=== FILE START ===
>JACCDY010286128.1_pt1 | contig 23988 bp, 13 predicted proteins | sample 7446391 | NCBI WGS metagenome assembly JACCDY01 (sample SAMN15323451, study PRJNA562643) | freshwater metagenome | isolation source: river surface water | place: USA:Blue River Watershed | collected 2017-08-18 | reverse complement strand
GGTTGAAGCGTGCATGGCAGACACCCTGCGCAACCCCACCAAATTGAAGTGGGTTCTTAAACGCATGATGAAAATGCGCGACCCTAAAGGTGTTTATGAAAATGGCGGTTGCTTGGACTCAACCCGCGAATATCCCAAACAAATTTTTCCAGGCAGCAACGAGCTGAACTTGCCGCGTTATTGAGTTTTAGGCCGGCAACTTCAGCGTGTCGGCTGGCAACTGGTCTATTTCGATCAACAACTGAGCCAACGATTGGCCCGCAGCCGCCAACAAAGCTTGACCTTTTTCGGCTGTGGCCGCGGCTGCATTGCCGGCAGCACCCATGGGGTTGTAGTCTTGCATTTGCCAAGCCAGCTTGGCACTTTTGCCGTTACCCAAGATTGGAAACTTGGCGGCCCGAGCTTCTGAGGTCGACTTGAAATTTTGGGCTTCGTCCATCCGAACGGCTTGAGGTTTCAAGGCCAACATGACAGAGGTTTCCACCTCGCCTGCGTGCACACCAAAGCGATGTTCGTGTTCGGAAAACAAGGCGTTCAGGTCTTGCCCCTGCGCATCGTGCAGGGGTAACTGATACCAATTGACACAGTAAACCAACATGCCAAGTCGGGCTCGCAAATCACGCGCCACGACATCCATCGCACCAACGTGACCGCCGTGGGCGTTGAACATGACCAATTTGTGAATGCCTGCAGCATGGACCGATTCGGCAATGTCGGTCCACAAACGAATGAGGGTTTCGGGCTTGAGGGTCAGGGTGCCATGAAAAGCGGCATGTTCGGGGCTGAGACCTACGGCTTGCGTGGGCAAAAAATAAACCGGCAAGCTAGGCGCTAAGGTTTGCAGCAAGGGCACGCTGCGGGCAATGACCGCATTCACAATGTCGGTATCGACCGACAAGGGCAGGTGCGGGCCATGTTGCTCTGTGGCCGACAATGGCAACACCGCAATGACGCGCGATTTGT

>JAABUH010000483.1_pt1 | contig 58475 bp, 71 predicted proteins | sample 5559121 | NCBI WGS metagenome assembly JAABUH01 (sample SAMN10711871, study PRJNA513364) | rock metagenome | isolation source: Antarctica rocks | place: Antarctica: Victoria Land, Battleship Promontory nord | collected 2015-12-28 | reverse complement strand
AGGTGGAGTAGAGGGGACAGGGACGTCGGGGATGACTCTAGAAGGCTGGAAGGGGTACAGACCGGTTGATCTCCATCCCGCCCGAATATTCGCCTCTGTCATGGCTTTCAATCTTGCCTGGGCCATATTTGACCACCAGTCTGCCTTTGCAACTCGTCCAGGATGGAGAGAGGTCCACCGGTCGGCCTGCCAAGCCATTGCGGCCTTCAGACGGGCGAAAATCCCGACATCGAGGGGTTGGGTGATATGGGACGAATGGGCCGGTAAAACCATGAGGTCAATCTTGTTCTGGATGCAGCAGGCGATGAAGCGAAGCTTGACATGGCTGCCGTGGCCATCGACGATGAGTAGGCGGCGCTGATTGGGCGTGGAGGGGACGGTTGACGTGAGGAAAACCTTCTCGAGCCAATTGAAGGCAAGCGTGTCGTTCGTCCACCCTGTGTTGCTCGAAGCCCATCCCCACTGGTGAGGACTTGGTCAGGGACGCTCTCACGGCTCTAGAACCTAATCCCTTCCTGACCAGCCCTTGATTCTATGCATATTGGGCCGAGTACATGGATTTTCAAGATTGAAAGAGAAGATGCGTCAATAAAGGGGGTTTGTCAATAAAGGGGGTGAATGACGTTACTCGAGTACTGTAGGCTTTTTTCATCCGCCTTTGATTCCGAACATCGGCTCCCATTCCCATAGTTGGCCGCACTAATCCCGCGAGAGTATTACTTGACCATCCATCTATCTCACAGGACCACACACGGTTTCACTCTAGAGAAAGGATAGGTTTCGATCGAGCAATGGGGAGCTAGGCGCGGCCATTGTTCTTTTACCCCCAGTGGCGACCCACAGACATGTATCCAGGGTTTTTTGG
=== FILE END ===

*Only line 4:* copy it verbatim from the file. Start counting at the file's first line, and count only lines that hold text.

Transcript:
AGGTGGAGTAGAGGGGACAGGGACGTCGGGGATGACTCTAGAAGGCTGGAAGGGGTACAGACCGGTTGATCTCCATCCCGCCCGAATATTCGCCTCTGTCATGGCTTTCAATCTTGCCTGGGCCATATTTGACCACCAGTCTGCCTTTGCAACTCGTCCAGGATGGAGAGAGGTCCACCGGTCGGCCTGCCAAGCCATTGCGGCCTTCAGACGGGCGAAAATCCCGACATCGAGGGGTTGGGTGATATGGGACGAATGGGCCGGTAAAACCATGAGGTCAATCTTGTTCTGGATGCAGCAGGCGATGAAGCGAAGCTTGACATGGCTGCCGTGGCCATCGACGATGAGTAGGCGGCGCTGATTGGGCGTGGAGGGGACGGTTGACGTGAGGAAAACCTTCTCGAGCCAATTGAAGGCAAGCGTGTCGTTCGTCCACCCTGTGTTGCTCGAAGCCCATCCCCACTGGTGAGGACTTGGTCAGGGACGCTCTCACGGCTCTAGAACCTAATCCCTTCCTGACCAGCCCTTGATTCTATGCATATTGGGCCGAGTACATGGATTTTCAAGATTGAAAGAGAAGATGCGTCAATAAAGGGGGTTTGTCAATAAAGGGGGTGAATGACGTTACTCGAGTACTGTAGGCTTTTTTCATCCGCCTTTGATTCCGAACATCGGCTCCCATTCCCATAGTTGGCCGCACTAATCCCGCGAGAGTATTACTTGACCATCCATCTATCTCACAGGACCACACACGGTTTCACTCTAGAGAAAGGATAGGTTTCGATCGAGCAATGGGGAGCTAGGCGCGGCCATTGTTCTTTTACCCCCAGTGGCGACCCACAGACATGTATCCAGGGTTTTTTGG